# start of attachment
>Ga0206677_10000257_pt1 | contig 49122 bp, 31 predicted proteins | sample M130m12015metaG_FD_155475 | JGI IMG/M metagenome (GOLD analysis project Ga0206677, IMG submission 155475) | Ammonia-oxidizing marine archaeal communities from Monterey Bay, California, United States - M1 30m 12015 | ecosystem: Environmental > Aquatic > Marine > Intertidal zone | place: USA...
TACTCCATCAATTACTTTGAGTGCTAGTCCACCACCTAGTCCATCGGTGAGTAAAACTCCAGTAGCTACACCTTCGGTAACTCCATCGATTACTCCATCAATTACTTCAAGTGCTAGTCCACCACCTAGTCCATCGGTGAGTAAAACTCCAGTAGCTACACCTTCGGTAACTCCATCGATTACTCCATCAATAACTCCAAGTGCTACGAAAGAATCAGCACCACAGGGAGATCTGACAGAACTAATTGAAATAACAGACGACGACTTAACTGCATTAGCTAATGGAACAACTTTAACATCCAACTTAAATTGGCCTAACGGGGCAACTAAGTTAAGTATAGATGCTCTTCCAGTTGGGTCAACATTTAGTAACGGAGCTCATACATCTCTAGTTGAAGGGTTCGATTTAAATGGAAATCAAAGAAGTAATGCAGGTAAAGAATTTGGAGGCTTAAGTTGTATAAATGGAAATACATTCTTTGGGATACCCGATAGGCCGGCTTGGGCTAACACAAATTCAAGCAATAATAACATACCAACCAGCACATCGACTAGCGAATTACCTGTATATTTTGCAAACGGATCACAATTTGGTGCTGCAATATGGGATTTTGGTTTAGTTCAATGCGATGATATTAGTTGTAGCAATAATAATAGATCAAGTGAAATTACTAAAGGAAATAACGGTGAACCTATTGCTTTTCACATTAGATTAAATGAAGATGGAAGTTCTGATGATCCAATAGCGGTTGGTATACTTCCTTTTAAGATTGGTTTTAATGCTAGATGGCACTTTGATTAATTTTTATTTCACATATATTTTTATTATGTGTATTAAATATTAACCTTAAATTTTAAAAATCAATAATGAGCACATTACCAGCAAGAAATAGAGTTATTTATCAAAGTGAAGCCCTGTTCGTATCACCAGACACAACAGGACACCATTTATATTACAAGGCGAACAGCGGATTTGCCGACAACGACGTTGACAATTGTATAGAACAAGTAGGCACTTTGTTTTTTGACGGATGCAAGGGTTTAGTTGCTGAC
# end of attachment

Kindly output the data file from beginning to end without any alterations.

>Ga0206677_10000257_pt1 | contig 49122 bp, 31 predicted proteins | sample M130m12015metaG_FD_155475 | JGI IMG/M metagenome (GOLD analysis project Ga0206677, IMG submission 155475) | Ammonia-oxidizing marine archaeal communities from Monterey Bay, California, United States - M1 30m 12015 | ecosystem: Environmental > Aquatic > Marine > Intertidal zone | place: USA...
TACTCCATCAATTACTTTGAGTGCTAGTCCACCACCTAGTCCATCGGTGAGTAAAACTCCAGTAGCTACACCTTCGGTAACTCCATCGATTACTCCATCAATTACTTCAAGTGCTAGTCCACCACCTAGTCCATCGGTGAGTAAAACTCCAGTAGCTACACCTTCGGTAACTCCATCGATTACTCCATCAATAACTCCAAGTGCTACGAAAGAATCAGCACCACAGGGAGATCTGACAGAACTAATTGAAATAACAGACGACGACTTAACTGCATTAGCTAATGGAACAACTTTAACATCCAACTTAAATTGGCCTAACGGGGCAACTAAGTTAAGTATAGATGCTCTTCCAGTTGGGTCAACATTTAGTAACGGAGCTCATACATCTCTAGTTGAAGGGTTCGATTTAAATGGAAATCAAAGAAGTAATGCAGGTAAAGAATTTGGAGGCTTAAGTTGTATAAATGGAAATACATTCTTTGGGATACCCGATAGGCCGGCTTGGGCTAACACAAATTCAAGCAATAATAACATACCAACCAGCACATCGACTAGCGAATTACCTGTATATTTTGCAAACGGATCACAATTTGGTGCTGCAATATGGGATTTTGGTTTAGTTCAATGCGATGATATTAGTTGTAGCAATAATAATAGATCAAGTGAAATTACTAAAGGAAATAACGGTGAACCTATTGCTTTTCACATTAGATTAAATGAAGATGGAAGTTCTGATGATCCAATAGCGGTTGGTATACTTCCTTTTAAGATTGGTTTTAATGCTAGATGGCACTTTGATTAATTTTTATTTCACATATATTTTTATTATGTGTATTAAATATTAACCTTAAATTTTAAAAATCAATAATGAGCACATTACCAGCAAGAAATAGAGTTATTTATCAAAGTGAAGCCCTGTTCGTATCACCAGACACAACAGGACACCATTTATATTACAAGGCGAACAGCGGATTTGCCGACAACGACGTTGACAATTGTATAGAACAAGTAGGCACTTTGTTTTTTGACGGATGCAAGGGTTTAGTTGCTGAC